Justice among Nations

Author: Stephen C. Neff
Publisher: Harvard University Press
ISBN: 9780674726543
Release Date: 2014-02-18
Genre: Law

Justice among Nations tells the story of the rise of international law and how it has been formulated, debated, contested, and put into practice from ancient times to the present. Stephen Neff avoids technical jargon as he surveys doctrines from natural law to feminism, and practice from the Warring States of China to the international criminal courts of today. Ancient China produced the first rudimentary set of doctrines. But the cornerstone of international law was laid by the Romans, in the form of universal natural law. However, as medieval European states encountered non-Christian peoples from East Asia to the New World, new legal quandaries arose, and by the seventeenth century the first modern theories of international law were devised.New challenges in the nineteenth century encompassed nationalism, free trade, imperialism, international organizations, and arbitration. Innovative doctrines included liberalism, the nationality school, and solidarism. The twentieth century witnessed the League of Nations and a World Court, but also the rise of socialist and fascist states and the advent of the Cold War. Yet the collapse of the Soviet Union brought little respite. As Neff makes clear, further threats to the rule of law today come from environmental pressures, genocide, and terrorism.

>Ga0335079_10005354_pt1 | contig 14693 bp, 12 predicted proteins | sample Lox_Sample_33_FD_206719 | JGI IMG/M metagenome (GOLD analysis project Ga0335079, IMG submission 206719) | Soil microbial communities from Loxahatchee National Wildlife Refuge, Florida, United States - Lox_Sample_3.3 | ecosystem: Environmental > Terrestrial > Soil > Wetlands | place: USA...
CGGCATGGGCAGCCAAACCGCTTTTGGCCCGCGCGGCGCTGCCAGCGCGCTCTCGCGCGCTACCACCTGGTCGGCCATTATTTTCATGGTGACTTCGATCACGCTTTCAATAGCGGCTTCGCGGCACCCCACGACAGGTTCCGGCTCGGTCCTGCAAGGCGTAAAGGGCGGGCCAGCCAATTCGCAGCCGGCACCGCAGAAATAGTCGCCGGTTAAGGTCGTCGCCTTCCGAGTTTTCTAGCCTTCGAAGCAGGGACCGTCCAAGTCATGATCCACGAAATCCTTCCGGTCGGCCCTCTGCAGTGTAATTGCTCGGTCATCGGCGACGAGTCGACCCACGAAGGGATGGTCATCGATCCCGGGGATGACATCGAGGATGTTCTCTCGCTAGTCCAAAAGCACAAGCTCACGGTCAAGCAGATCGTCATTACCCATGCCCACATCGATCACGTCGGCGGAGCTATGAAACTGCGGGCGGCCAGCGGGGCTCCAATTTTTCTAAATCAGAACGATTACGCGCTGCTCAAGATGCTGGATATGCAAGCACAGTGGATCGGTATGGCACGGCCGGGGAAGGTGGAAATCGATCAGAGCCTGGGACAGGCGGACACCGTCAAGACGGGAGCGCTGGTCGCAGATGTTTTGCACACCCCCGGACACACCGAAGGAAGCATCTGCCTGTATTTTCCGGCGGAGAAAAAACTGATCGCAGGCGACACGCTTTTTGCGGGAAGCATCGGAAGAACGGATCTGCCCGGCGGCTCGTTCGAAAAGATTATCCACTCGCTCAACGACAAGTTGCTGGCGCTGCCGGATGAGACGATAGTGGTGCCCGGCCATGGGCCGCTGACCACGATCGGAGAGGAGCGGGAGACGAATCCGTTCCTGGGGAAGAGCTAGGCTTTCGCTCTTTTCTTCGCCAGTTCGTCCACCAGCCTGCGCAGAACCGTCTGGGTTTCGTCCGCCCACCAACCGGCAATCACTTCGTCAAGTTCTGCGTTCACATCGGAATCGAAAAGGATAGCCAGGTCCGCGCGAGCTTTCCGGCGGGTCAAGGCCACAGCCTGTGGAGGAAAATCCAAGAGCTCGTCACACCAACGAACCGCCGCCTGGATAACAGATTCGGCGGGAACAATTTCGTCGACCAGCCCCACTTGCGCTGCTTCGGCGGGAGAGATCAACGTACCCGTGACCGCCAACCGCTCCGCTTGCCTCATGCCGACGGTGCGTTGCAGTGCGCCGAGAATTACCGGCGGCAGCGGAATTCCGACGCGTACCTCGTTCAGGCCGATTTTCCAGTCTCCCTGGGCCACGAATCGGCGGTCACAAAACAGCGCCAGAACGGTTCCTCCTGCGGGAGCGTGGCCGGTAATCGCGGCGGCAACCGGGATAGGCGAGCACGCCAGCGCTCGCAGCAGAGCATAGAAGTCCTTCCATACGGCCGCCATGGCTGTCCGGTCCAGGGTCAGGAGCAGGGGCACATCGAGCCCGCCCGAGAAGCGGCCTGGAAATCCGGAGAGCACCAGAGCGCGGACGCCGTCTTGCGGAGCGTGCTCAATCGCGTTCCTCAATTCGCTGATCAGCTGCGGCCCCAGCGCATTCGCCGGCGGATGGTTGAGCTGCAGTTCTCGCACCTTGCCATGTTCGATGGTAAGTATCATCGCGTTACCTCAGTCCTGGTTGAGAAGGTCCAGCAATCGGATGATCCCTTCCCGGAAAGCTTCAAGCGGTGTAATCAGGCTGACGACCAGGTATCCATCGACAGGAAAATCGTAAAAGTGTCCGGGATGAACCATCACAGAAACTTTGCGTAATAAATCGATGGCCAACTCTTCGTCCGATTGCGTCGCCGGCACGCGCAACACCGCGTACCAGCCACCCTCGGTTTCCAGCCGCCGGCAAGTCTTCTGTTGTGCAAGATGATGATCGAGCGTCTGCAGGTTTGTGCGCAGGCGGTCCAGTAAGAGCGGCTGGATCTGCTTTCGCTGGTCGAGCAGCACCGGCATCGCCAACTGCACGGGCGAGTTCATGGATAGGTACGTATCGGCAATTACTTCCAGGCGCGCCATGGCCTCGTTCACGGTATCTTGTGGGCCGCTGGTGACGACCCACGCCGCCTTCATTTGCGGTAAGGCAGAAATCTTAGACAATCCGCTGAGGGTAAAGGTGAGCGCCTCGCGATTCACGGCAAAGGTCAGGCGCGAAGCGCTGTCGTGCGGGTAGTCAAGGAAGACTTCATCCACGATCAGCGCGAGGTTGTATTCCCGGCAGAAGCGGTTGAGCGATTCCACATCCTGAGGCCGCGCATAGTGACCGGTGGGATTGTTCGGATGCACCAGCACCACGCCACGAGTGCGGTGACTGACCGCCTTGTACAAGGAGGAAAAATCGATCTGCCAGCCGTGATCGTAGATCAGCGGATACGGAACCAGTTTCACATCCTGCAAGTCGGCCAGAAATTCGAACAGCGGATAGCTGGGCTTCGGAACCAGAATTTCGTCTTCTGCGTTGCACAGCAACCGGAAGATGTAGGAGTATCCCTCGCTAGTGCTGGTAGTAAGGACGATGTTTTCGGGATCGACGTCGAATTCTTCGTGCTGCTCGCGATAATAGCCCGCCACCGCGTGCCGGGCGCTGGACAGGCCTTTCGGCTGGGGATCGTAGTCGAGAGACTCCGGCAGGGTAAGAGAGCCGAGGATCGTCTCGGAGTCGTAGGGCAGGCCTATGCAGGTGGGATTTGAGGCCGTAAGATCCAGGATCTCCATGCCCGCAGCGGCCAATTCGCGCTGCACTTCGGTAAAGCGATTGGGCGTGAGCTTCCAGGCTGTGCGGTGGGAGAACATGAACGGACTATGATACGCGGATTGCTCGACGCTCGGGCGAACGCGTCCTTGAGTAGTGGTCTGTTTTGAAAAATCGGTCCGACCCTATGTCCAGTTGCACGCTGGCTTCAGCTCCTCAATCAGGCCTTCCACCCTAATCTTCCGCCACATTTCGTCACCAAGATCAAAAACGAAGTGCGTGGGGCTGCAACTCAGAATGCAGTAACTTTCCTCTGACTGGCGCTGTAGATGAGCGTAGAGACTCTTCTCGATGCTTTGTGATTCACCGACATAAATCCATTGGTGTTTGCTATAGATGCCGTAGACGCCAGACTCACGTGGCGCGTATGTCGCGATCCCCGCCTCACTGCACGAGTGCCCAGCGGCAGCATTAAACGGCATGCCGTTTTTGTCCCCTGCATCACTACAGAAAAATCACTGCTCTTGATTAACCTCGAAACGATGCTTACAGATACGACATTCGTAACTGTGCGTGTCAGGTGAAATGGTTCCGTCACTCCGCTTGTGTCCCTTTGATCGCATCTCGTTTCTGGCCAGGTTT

Justice among Nations

Author: Stephen C. Neff
Publisher: Harvard University Press
ISBN: 9780674727878
Release Date: 2014-02-18
Genre: Law

Justice among Nations tells the story of the rise of international law and how it has been formulated, debated, contested, and put into practice from ancient times to the present. Stephen Neff avoids technical jargon as he surveys doctrines from natural law to feminism, and practice from the Warring States of China to the international criminal courts of today. Ancient China produced the first rudimentary set of doctrines. But the cornerstone of international law was laid by the Romans, in the form of universal natural law. However, as medieval European states encountered non-Christian peoples from East Asia to the New World, new legal quandaries arose, and by the seventeenth century the first modern theories of international law were devised.New challenges in the nineteenth century encompassed nationalism, free trade, imperialism, international organizations, and arbitration. Innovative doctrines included liberalism, the nationality school, and solidarism. The twentieth century witnessed the League of Nations and a World Court, but also the rise of socialist and fascist states and the advent of the Cold War. Yet the collapse of the Soviet Union brought little respite. As Neff makes clear, further threats to the rule of law today come from environmental pressures, genocide, and terrorism.